The Home School Court Report
VOLUME XIV, NUMBER 6
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NOVEMBER / DECEMBER 1998
Cover
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Cover Story
Home Schoolers Win Ban on National Test

Special Features
So You Want to Attend Patrick Henry College

National Center Reports
National ID Regulations on Hold for Year

Defense Authorization Bill of 1998

The Higher Education Amendments of 1998

Gifted Home Schoolers Excel

Across the States
State by State

Regular Features
Press Clippings

Staff News

A Contrario Sensu

Notes to Members

Prayer and Praise

Litigation Report

President’s Page

C O V E R   S T O R Y

What were the risks of a national test?

  • A national test would inexorably lead to a national curriculum. As Senator John Ashcroft (R-MO) predicted on the Senate floor, “Once you let Washington decide what kids should know, it will effectively control what and how they are taught.”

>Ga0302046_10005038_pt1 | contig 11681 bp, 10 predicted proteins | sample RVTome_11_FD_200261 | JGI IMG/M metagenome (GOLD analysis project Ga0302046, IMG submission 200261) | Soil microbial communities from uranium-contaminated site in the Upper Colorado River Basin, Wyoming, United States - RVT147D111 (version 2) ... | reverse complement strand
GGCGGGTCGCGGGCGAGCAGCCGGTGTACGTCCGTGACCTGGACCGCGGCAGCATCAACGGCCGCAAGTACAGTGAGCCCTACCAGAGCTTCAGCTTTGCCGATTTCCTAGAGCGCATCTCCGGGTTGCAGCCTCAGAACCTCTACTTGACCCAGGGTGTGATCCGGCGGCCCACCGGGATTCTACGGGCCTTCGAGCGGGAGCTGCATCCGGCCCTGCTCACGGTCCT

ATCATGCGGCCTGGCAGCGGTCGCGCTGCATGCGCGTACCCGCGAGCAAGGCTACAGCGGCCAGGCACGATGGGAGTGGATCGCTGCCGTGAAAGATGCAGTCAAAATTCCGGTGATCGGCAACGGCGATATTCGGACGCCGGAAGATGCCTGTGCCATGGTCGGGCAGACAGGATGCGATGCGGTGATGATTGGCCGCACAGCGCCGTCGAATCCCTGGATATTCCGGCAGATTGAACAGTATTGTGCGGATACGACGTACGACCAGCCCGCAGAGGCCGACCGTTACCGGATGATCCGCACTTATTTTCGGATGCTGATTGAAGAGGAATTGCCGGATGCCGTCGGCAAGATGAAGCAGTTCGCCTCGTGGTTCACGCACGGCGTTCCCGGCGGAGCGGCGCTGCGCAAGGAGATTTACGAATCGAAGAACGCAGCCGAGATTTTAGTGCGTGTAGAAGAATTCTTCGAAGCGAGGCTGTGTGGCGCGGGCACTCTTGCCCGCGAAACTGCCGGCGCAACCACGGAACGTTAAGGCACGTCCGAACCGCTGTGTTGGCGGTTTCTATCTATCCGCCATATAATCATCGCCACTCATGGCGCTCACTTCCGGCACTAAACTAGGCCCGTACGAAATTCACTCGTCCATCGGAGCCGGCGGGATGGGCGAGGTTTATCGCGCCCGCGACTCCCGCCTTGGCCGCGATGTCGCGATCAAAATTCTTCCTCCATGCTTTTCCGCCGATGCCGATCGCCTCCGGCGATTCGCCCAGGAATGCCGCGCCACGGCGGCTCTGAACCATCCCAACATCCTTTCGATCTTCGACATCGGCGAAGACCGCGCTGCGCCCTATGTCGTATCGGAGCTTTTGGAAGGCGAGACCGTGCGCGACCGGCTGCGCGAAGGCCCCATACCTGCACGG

• There is no proven relationship between academic standards and national testing. “Better speedometers do not make for faster cars,” declared Congressman Bill Goodling (R-PA) in leading the House opposition to the Clinton administration’s doomed plan;

  • And when the Clinton administration responded that the tests were merely “voluntary,” Goodling said, “Nonsense! What federal program do my colleagues know, once it was started, is [still] voluntary?”

  • The administration would be running roughshod over the constitutional process if Congress did not ban national testing in its tracks. “The White House lacks both constitutional and congressional authority to spend money on national tests,” said Home School Legal Defense Association President Mike Farris. He also pointed out that federal national tests would be “a waste of money” because many privately-developed voluntary national tests are already widely available and in current use.

    R E L A T E D   I T E M S

    Home Schoolers Win Ban on National Test
    National Testing Time Line
    Victory Letter from Bill Goodling208 kb - Adobe Acrobat required to view this file.
    A Mixed Bag: The 1999 Omnibus Appropriations Bill